2.4. Kombucha Research Status

The earliest research on kombucha published in English was done in 1945 by Homburger and Reed [61]. Along with the popularity of kombucha, related scientific work also started from the late 1990s. The number of publications, such as research papers, review papers, book chapters, conference papers, meeting abstracts, magazine articles, etc., related to kombucha jumped covering various topics related to kombucha (Figure 1). A total of 354 publications were identified through scientific databases searched with the keyword ‘kombucha’, ‘tea fungus’, and ‘tea mushroom’ after removing duplication and retracted publications. Only the publications published in English were included in the counts. SCOPUS and Web of Science (WOS) were used as a scientific database-searching source. The topics can be broadly divided into preparation/fermentation process, substrates, microbiological characteristics, chemical composition, cellulose biomass (application), sensory and consumer analysis, health benefits, and the harmful effect of kombucha.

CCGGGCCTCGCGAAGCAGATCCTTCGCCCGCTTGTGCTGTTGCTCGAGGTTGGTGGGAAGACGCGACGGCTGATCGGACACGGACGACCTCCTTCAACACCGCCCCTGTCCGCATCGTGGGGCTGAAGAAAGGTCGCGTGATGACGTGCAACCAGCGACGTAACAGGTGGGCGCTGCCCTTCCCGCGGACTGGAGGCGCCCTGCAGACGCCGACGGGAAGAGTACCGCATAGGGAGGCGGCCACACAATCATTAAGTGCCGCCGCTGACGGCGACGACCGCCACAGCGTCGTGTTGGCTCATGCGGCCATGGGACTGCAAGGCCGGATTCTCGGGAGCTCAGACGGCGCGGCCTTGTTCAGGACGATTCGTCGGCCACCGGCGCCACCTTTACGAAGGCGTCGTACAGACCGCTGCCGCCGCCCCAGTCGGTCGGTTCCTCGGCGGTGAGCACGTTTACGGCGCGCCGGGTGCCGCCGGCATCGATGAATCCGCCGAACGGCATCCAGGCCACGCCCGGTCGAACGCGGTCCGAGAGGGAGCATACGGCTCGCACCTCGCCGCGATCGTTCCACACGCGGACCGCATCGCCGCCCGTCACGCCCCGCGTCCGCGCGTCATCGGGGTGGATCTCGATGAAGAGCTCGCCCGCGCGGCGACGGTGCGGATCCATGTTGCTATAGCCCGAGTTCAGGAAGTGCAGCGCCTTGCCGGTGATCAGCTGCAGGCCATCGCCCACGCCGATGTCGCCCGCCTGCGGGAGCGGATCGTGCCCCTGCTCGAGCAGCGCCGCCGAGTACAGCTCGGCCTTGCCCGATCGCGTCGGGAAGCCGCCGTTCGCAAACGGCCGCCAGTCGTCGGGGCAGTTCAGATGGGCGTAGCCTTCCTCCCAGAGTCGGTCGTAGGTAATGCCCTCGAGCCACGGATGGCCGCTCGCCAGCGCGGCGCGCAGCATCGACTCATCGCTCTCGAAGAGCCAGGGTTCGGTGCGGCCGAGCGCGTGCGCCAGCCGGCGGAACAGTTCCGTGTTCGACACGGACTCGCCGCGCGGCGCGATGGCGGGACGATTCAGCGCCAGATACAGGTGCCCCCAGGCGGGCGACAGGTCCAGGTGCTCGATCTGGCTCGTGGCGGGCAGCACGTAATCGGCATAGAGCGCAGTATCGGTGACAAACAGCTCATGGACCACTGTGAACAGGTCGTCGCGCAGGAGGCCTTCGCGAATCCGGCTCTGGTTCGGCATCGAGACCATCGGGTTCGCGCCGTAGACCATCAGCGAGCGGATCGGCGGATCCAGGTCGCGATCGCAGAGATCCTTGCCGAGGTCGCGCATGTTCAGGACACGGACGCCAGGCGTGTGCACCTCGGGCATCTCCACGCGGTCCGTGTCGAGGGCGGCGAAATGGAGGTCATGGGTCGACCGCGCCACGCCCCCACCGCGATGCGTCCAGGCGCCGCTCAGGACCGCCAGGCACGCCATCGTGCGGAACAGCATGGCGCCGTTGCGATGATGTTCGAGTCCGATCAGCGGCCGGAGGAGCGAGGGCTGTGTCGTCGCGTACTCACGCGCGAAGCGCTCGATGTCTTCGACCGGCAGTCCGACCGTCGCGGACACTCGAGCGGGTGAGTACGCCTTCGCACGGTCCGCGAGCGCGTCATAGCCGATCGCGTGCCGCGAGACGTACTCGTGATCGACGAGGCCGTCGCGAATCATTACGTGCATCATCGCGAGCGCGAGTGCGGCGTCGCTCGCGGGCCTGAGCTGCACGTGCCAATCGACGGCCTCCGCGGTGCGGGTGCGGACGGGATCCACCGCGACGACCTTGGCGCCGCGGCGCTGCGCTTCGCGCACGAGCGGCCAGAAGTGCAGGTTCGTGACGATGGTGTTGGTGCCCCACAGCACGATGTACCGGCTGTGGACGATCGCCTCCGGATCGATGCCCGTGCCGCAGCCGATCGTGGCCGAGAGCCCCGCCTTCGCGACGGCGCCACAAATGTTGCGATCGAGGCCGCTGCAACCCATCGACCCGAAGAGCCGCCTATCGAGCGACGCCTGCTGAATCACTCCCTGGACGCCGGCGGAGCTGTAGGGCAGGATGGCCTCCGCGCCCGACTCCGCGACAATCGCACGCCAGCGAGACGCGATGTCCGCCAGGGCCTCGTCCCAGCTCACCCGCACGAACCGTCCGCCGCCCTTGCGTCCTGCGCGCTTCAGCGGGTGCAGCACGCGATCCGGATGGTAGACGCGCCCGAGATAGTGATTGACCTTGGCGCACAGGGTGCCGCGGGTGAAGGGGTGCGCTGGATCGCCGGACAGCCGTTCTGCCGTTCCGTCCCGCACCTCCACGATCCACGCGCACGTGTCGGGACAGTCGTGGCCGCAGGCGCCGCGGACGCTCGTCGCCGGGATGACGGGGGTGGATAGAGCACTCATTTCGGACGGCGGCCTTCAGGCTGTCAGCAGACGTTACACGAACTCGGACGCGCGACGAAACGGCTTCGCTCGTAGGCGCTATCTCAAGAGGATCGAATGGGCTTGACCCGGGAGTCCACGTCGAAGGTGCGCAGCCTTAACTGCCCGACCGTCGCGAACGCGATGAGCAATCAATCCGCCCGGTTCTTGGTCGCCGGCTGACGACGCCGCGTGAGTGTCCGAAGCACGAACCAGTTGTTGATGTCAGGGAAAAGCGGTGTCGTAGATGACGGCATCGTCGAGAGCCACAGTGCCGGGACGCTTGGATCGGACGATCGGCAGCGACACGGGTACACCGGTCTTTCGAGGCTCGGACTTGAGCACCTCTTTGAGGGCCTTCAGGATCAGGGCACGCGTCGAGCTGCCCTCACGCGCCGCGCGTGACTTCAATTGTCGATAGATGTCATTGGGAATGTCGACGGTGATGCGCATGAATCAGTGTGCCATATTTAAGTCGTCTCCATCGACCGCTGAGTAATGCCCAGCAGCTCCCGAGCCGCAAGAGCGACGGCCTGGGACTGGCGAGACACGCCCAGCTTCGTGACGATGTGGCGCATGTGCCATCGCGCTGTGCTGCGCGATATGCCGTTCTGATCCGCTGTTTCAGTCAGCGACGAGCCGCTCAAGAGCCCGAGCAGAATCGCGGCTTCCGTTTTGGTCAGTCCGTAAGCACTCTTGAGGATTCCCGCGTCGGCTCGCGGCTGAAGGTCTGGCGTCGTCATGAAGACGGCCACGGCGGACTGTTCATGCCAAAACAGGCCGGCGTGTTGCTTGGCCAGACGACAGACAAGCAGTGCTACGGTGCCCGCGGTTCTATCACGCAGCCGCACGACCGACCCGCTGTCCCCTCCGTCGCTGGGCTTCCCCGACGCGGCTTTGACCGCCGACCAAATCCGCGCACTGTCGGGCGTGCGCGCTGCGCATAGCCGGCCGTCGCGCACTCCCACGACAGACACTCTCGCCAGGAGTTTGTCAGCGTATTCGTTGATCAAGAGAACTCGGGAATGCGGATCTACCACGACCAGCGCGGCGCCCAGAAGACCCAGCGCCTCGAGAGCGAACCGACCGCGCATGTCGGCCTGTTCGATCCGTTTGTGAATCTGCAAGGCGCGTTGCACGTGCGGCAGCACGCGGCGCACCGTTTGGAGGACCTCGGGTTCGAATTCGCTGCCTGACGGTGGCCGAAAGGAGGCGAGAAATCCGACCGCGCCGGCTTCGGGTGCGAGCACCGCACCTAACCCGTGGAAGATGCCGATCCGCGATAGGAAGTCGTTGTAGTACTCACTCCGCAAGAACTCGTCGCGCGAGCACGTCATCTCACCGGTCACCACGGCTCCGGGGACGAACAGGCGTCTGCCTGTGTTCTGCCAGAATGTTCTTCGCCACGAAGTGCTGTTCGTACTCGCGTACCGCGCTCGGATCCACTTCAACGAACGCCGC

There have been several review papers covering kombucha that have been published recently. After filtering the ‘review’-type papers from database search results, 21 publications were collected. After removing review papers whose focus was not primarily kombucha, only eight articles were left (Table 8). All eight review articles covered the preparation and fermentation process of kombucha. Depending on the objectives of the papers, the topic of kombucha that was covered varied.
Consumer awareness and popularity are considered as a reason behind the current trend of the flourishing market and active research on kombucha. One of the recognized characteristics of kombucha is its sensory characteristics commonly described as sweet, vinegary sour, and carbonated. Nevertheless, there is no research publication that solely worked on the sensory or consumer area of kombucha. There are very limited publications covering sensory and consumer research as one of their research objectives. The earliest paper that mentioned having sensory research work is from 2008 [64]. From 2010, few kombucha researchers started to include sensory or consumer work in their projects. A total of 20 research articles have sensory or consumer research data: seven consumer evaluation studies, eight descriptive analysis studies, and five studies without enough information to categorize them into specific testing type (Table 9).